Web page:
Friday, 19 September 2014

Interview Experience ~ The First

So this might come as news to some of you, but I’ve decided to jump ship and look for work with another company. I’ve been scouting the interweb searching for new opportunities. I’d had a few bites, a couple of Skype interviews but I don’t think anything could have prepared me for my very first face to face interview in Japan. Because if I have ever experienced culture shock since being here, this is the very first time that I’ve been truly aware of it.

I interviewed for a position with a company called Berlitz. They are well-known in English teaching circles and apparently there was a branch in the Fukuyama city. After three weeks of back and forth emails (and a week waiting for a response), an interview was confirmed and I made all the necessary preparations. Because I couldn’t attend an interview at the scheduled time, I asked if I could interview earlier due to work commitments. They obliged so I was grateful.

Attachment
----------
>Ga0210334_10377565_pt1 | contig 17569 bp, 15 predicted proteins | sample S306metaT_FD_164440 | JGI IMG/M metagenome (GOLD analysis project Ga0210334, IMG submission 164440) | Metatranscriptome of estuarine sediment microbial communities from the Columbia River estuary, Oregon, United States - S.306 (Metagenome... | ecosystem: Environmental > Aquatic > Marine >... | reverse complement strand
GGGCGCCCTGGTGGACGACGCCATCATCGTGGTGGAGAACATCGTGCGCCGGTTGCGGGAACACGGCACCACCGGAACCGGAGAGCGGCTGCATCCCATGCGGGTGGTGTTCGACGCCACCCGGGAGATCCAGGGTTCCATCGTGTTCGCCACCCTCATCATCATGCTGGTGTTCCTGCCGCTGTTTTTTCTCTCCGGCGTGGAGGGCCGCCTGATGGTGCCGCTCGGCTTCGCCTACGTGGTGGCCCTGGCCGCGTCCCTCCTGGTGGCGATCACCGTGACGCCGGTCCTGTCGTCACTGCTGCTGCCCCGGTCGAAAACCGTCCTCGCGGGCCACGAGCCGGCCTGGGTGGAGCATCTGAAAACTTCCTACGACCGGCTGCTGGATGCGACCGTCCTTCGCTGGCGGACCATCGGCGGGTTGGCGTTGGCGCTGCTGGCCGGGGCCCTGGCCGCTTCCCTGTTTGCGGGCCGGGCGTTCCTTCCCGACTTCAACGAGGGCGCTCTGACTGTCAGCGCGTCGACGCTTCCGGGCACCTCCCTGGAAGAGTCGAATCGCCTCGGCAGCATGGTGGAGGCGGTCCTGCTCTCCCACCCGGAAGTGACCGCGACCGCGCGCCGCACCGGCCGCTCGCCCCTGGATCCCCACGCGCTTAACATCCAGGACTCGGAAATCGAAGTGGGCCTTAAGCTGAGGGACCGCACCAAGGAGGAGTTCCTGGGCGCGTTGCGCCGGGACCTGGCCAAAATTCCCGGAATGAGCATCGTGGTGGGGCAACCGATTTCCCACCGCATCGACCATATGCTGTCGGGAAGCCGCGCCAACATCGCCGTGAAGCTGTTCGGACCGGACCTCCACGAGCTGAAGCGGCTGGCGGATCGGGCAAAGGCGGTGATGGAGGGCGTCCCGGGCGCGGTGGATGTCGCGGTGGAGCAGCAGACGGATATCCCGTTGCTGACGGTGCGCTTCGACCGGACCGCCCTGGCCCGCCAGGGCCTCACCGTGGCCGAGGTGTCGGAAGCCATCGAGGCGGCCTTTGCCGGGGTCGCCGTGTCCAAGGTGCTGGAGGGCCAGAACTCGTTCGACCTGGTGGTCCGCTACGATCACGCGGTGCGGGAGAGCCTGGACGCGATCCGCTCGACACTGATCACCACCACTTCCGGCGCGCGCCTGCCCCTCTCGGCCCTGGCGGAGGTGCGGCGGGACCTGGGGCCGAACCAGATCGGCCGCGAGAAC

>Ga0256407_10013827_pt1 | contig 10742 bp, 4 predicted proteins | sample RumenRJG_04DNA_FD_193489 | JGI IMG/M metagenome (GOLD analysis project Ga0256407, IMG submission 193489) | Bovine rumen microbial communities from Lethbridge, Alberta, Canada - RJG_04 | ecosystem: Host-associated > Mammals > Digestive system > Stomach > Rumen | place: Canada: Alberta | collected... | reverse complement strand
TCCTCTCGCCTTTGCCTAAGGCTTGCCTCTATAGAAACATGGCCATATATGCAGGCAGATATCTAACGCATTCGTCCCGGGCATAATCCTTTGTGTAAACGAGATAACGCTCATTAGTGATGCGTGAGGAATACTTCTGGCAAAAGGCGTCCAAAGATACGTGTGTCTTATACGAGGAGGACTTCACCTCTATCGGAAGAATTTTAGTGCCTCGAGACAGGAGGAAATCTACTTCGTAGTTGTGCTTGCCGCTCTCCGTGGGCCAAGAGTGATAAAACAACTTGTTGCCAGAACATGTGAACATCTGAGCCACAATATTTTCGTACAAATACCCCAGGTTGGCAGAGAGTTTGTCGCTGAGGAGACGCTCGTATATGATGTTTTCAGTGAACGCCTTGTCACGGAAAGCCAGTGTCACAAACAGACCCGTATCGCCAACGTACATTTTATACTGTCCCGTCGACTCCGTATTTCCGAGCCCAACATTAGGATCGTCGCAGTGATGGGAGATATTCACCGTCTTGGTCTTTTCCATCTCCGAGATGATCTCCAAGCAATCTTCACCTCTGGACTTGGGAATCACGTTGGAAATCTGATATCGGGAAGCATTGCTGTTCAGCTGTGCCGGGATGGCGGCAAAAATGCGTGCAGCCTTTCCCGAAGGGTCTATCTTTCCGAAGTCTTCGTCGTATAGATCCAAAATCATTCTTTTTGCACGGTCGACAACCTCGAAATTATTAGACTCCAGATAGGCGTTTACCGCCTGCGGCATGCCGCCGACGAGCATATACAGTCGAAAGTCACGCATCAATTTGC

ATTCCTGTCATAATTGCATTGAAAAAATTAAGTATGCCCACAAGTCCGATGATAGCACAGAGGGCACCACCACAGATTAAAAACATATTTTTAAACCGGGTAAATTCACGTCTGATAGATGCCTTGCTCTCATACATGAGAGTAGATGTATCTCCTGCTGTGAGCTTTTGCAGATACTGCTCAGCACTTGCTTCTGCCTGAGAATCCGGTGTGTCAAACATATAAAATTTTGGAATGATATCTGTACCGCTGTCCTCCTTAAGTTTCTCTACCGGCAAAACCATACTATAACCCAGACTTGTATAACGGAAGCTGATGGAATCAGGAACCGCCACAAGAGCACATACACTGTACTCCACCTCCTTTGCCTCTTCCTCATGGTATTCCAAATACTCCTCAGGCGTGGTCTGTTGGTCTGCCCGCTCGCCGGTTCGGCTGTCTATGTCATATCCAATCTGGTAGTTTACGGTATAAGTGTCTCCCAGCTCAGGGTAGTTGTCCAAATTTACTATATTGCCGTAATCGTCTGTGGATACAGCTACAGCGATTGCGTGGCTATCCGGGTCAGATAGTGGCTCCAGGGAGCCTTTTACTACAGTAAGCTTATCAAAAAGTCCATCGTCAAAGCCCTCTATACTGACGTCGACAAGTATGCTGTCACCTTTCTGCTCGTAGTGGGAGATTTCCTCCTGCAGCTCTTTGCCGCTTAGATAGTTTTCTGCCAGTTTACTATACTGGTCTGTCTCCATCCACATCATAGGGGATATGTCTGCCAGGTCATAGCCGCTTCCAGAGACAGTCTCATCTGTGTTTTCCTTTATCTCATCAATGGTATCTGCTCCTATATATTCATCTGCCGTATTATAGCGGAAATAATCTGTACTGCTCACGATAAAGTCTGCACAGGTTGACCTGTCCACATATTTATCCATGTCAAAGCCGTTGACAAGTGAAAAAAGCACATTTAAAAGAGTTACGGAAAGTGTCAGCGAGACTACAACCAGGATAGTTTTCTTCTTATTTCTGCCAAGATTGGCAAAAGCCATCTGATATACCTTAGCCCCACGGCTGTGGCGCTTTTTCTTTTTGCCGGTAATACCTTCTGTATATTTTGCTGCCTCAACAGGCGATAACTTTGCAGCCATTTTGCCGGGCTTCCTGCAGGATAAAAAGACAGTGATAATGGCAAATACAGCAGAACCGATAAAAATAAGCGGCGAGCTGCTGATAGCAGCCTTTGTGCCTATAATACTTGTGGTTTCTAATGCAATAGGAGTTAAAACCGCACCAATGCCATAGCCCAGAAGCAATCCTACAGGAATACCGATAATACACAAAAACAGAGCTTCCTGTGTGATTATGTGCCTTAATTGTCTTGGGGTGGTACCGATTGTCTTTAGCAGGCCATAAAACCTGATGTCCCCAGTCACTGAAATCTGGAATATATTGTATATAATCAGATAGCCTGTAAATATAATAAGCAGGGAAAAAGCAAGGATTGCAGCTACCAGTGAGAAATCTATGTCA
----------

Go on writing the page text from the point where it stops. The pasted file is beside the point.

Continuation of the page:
Taking the Shinkansen would have gotten me to Fukuyama in twenty minutes but it’s also super expensive so I opted to take a local train instead. This was expected to take just under two hours so I bit the bullet, woke up seriously early, put together a moderately formal outfit and made my journey. I arrived there over an hour early and decided to find the location. The school was not what I was expecting. It was a rather old-looking structure on the first floor and there was no Berlitz logo in sight. I was feeling extremely sleep deprived so I sought to find a coffee shop but alas, at 9:30am in the morning, not a one was open.

Maybe this was a sign of things to come.